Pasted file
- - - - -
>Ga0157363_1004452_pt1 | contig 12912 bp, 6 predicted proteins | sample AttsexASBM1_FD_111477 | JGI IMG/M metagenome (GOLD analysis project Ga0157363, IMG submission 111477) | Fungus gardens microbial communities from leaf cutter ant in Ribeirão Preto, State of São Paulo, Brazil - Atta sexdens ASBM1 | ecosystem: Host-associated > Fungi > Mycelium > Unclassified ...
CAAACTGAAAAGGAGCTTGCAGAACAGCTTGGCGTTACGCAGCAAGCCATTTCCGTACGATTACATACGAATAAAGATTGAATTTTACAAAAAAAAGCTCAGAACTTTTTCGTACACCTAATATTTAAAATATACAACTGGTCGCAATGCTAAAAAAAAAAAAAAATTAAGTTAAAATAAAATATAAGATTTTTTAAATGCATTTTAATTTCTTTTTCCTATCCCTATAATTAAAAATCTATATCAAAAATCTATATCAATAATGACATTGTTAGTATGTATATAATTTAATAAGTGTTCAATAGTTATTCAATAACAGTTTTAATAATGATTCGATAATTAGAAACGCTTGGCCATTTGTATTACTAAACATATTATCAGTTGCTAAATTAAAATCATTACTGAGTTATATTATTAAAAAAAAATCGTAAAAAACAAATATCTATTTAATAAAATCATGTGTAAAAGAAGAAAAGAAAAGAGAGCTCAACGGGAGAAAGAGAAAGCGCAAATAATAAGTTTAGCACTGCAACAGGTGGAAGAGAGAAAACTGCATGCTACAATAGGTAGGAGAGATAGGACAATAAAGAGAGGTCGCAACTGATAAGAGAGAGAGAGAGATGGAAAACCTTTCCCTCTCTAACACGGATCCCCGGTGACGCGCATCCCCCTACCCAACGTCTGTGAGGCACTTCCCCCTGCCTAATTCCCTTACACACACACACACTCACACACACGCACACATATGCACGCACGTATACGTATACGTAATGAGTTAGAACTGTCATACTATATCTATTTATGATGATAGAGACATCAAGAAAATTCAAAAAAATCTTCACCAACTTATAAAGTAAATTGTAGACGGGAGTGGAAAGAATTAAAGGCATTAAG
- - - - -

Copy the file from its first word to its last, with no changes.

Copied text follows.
>Ga0157363_1004452_pt1 | contig 12912 bp, 6 predicted proteins | sample AttsexASBM1_FD_111477 | JGI IMG/M metagenome (GOLD analysis project Ga0157363, IMG submission 111477) | Fungus gardens microbial communities from leaf cutter ant in Ribeirão Preto, State of São Paulo, Brazil - Atta sexdens ASBM1 | ecosystem: Host-associated > Fungi > Mycelium > Unclassified ...
CAAACTGAAAAGGAGCTTGCAGAACAGCTTGGCGTTACGCAGCAAGCCATTTCCGTACGATTACATACGAATAAAGATTGAATTTTACAAAAAAAAGCTCAGAACTTTTTCGTACACCTAATATTTAAAATATACAACTGGTCGCAATGCTAAAAAAAAAAAAAAATTAAGTTAAAATAAAATATAAGATTTTTTAAATGCATTTTAATTTCTTTTTCCTATCCCTATAATTAAAAATCTATATCAAAAATCTATATCAATAATGACATTGTTAGTATGTATATAATTTAATAAGTGTTCAATAGTTATTCAATAACAGTTTTAATAATGATTCGATAATTAGAAACGCTTGGCCATTTGTATTACTAAACATATTATCAGTTGCTAAATTAAAATCATTACTGAGTTATATTATTAAAAAAAAATCGTAAAAAACAAATATCTATTTAATAAAATCATGTGTAAAAGAAGAAAAGAAAAGAGAGCTCAACGGGAGAAAGAGAAAGCGCAAATAATAAGTTTAGCACTGCAACAGGTGGAAGAGAGAAAACTGCATGCTACAATAGGTAGGAGAGATAGGACAATAAAGAGAGGTCGCAACTGATAAGAGAGAGAGAGAGATGGAAAACCTTTCCCTCTCTAACACGGATCCCCGGTGACGCGCATCCCCCTACCCAACGTCTGTGAGGCACTTCCCCCTGCCTAATTCCCTTACACACACACACACTCACACACACGCACACATATGCACGCACGTATACGTATACGTAATGAGTTAGAACTGTCATACTATATCTATTTATGATGATAGAGACATCAAGAAAATTCAAAAAAATCTTCACCAACTTATAAAGTAAATTGTAGACGGGAGTGGAAAGAATTAAAGGCATTAAG